Hmmm. A New Yorker article by Jeffrey Toobin titled “On Hobby Lobby, Ginsburg Was Right.” Gee, what are the chances that the article might have a wee error or two?
1. Toobin grandiosely opens with a quote from Oliver Wendell Holmes Jr. that he manages to botch in every way possible. He doesn’t even get the quote right: The actual phrase from the Holmes dissent he links to is “exercise a kind of hydraulic pressure” (not “effect”). Further, Holmes didn’t say that “important Supreme Court decisions” exercise that kind of pressure. Rather, he said that “immediate interests” exercise that pressure on decisions.
More fundamentally, the lesson that Toobin attributes to Holmes—that important cases “invariably have a profound influence”—is the opposite of Holmes’s point:
[G]reat cases are called great not by reason of their real importance in shaping the law of the future, but because of some accident of immediate overwhelming interest which appeals to the feelings and distorts the judgment. [Emphasis added.]
Thus, Holmes is better read as inviting Toobin to reflect whether “some accident of immediate overwhelming interest which appeals to the feelings and distorts the judgment” is causing Toobin to exaggerate the importance of Hobby Lobby.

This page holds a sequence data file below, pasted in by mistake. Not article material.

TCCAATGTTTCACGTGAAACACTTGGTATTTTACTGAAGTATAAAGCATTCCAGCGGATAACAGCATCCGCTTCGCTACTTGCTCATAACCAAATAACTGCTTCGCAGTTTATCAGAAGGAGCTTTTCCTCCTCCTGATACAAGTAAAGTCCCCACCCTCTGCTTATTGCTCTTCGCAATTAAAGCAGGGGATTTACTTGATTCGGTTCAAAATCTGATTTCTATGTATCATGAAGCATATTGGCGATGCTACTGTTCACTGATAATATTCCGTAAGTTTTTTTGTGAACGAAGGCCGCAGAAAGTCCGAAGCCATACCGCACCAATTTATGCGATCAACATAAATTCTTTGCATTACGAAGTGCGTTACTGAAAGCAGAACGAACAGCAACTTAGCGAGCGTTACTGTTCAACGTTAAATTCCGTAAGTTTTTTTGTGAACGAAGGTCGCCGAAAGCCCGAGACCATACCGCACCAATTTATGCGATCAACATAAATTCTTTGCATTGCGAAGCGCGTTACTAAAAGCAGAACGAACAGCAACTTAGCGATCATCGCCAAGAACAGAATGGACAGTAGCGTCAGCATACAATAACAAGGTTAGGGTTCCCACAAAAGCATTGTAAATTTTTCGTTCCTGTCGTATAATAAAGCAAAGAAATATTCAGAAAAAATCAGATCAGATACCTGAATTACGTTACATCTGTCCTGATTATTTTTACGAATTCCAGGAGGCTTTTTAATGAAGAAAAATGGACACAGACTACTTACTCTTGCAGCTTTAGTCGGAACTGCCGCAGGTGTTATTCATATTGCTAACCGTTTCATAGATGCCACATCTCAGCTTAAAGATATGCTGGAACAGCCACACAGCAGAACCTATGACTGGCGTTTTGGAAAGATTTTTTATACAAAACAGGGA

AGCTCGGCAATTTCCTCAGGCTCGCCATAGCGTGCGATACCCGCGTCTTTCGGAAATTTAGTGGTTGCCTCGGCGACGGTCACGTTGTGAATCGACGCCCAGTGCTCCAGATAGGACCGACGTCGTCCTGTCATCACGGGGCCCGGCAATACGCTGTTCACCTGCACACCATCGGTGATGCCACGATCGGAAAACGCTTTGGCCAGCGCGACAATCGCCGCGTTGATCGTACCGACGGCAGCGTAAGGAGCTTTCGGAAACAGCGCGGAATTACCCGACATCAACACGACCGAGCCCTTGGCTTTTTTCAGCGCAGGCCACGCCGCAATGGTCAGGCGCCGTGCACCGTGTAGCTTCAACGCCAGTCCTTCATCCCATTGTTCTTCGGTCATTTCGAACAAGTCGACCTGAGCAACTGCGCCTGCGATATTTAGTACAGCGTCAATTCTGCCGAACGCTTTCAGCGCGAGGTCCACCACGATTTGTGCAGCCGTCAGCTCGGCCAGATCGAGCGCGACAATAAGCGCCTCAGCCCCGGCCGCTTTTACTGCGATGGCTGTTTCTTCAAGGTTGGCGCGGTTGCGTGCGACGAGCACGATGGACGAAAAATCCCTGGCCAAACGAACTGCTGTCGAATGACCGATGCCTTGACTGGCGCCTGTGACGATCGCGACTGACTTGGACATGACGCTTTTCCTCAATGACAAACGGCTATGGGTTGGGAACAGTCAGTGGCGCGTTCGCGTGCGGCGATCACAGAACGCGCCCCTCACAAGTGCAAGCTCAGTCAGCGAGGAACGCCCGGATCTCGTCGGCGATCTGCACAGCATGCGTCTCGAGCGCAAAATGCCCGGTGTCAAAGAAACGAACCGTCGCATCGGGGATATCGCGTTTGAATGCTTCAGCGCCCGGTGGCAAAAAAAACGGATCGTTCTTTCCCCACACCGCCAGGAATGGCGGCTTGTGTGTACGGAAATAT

Indeed, whereas Toobin attempts to use the supposed consequences of the Hobby Lobby ruling as evidence that the majority got it wrong, Holmes, at the end of the very paragraph from which Toobin draws his misquoted passage, embraces a robust textualism that rejects Toobin’s approach:
[W]hile at times judges need for their work the training of economists or statesmen, and must act in view of their foresight of consequences, yet when their task is to interpret and apply the words of a statute, their function is merely academic to begin with — to read English intelligently — and a consideration of consequences comes into play, if at all, only when the meaning of the words used is open to reasonable doubt. [Emphasis added.]
2. Toobin’s primary item in support of his claim that Justice Ginsburg “has the better of the argument” on the consequences of Hobby Lobby (not on its reasoning, which he doesn’t address) is, believe it or not, a district-court ruling on a discovery dispute in an administrative subpoena enforcement action. The ruling had nothing to do with the religious-freedom rights of a for-profit corporation, but instead involved whether the leader of a church had to answer “questions posed to him about the internal affairs and organization” of the church.
Toobin thinks it meaningful that the court’s ruling cited Hobby Lobby, but it did so only for uncontroversial propositions:
Toobin complains that the “substantial burden” standard that the court used was “a standard used in Hobby Lobby.” Well, of course it was, as that is the standard set forth in the federal Religious Freedom Restoration Act.